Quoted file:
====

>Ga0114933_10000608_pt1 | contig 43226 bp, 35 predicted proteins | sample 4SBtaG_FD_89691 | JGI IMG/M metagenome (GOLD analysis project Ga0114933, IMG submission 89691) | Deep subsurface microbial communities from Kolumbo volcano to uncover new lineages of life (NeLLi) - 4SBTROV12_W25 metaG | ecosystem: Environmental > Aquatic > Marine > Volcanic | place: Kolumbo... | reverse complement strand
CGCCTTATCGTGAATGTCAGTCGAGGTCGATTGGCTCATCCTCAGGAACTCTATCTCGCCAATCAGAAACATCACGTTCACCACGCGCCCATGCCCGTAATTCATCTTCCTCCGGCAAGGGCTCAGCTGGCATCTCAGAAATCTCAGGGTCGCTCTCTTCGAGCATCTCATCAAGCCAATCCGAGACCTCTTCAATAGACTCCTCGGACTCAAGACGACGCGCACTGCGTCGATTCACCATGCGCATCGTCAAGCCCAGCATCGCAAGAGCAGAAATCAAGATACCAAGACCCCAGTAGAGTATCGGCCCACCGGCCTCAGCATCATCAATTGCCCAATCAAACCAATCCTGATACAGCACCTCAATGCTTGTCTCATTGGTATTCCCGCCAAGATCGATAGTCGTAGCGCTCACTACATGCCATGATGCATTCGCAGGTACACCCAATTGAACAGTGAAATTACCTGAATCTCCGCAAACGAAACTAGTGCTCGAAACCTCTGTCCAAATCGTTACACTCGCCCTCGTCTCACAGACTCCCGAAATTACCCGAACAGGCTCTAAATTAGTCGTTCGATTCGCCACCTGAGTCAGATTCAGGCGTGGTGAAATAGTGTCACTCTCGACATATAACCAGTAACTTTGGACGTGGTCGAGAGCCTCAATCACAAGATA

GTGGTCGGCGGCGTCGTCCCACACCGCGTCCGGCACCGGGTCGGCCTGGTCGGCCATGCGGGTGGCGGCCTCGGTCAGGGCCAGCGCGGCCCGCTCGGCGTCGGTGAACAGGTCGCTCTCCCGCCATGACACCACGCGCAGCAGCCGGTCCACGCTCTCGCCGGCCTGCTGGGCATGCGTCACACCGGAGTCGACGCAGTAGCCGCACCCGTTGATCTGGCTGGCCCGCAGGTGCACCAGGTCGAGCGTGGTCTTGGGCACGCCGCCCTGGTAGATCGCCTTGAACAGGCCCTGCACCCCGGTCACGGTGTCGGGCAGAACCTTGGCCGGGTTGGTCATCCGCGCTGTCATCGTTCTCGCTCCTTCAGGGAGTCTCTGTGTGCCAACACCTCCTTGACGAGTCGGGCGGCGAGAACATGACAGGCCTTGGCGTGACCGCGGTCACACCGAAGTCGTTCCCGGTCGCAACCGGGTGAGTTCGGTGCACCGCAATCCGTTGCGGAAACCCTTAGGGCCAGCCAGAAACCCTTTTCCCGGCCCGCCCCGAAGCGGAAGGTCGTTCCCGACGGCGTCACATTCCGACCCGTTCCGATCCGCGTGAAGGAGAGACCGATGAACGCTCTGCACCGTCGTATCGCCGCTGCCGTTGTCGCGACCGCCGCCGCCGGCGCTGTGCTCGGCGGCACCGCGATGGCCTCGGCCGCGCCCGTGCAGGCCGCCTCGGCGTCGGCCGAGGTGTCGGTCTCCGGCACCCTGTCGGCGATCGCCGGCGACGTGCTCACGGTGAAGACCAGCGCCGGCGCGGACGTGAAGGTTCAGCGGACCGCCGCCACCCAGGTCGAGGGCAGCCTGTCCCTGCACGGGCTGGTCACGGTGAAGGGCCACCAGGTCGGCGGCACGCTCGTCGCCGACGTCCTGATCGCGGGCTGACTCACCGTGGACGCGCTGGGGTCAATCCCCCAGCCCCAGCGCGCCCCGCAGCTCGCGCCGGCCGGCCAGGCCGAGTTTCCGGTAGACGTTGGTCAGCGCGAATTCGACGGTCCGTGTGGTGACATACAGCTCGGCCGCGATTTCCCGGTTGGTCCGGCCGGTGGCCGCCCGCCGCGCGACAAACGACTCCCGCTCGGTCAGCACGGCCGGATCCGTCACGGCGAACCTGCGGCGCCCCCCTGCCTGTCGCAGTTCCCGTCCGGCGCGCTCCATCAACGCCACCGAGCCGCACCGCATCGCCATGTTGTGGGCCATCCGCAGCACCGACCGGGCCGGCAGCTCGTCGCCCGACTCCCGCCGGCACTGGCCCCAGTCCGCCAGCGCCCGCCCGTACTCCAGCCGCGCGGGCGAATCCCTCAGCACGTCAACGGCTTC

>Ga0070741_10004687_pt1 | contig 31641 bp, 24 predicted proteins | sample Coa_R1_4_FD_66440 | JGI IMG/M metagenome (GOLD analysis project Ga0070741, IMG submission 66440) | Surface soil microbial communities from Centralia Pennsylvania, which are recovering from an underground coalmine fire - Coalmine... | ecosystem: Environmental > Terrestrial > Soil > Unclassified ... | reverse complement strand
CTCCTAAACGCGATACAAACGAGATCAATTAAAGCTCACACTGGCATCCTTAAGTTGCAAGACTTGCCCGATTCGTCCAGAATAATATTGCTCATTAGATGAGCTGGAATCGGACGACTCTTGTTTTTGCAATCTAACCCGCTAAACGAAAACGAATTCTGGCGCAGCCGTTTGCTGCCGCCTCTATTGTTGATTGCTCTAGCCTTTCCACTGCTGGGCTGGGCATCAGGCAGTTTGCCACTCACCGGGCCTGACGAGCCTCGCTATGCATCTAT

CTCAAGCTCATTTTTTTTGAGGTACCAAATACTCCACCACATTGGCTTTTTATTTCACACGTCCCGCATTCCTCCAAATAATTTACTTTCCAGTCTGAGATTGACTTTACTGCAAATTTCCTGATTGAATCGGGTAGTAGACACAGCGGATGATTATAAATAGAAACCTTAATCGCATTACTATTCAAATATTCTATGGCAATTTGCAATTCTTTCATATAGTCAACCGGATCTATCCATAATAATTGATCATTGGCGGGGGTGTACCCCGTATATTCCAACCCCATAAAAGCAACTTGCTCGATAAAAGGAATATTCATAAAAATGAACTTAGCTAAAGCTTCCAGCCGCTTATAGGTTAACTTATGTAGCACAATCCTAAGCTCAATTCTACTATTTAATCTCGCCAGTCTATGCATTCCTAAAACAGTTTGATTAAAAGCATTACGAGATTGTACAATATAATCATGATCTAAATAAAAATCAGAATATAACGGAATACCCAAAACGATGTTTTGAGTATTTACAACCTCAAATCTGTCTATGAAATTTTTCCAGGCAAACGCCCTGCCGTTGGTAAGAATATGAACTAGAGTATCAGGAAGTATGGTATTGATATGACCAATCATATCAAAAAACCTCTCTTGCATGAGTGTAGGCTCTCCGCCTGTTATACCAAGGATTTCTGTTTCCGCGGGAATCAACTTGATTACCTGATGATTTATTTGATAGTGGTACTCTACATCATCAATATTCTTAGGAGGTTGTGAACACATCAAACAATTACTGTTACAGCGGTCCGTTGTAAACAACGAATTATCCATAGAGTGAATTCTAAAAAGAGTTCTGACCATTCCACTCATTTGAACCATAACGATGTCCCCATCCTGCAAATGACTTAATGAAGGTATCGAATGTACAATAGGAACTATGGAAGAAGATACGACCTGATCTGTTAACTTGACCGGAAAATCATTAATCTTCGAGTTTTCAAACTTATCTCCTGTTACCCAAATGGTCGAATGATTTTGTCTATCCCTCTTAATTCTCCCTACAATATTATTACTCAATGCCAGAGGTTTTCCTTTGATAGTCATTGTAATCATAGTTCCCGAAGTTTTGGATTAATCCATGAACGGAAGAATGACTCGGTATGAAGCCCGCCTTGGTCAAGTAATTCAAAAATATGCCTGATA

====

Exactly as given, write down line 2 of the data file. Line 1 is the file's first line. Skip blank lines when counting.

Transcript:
CGCCTTATCGTGAATGTCAGTCGAGGTCGATTGGCTCATCCTCAGGAACTCTATCTCGCCAATCAGAAACATCACGTTCACCACGCGCCCATGCCCGTAATTCATCTTCCTCCGGCAAGGGCTCAGCTGGCATCTCAGAAATCTCAGGGTCGCTCTCTTCGAGCATCTCATCAAGCCAATCCGAGACCTCTTCAATAGACTCCTCGGACTCAAGACGACGCGCACTGCGTCGATTCACCATGCGCATCGTCAAGCCCAGCATCGCAAGAGCAGAAATCAAGATACCAAGACCCCAGTAGAGTATCGGCCCACCGGCCTCAGCATCATCAATTGCCCAATCAAACCAATCCTGATACAGCACCTCAATGCTTGTCTCATTGGTATTCCCGCCAAGATCGATAGTCGTAGCGCTCACTACATGCCATGATGCATTCGCAGGTACACCCAATTGAACAGTGAAATTACCTGAATCTCCGCAAACGAAACTAGTGCTCGAAACCTCTGTCCAAATCGTTACACTCGCCCTCGTCTCACAGACTCCCGAAATTACCCGAACAGGCTCTAAATTAGTCGTTCGATTCGCCACCTGAGTCAGATTCAGGCGTGGTGAAATAGTGTCACTCTCGACATATAACCAGTAACTTTGGACGTGGTCGAGAGCCTCAATCACAAGATA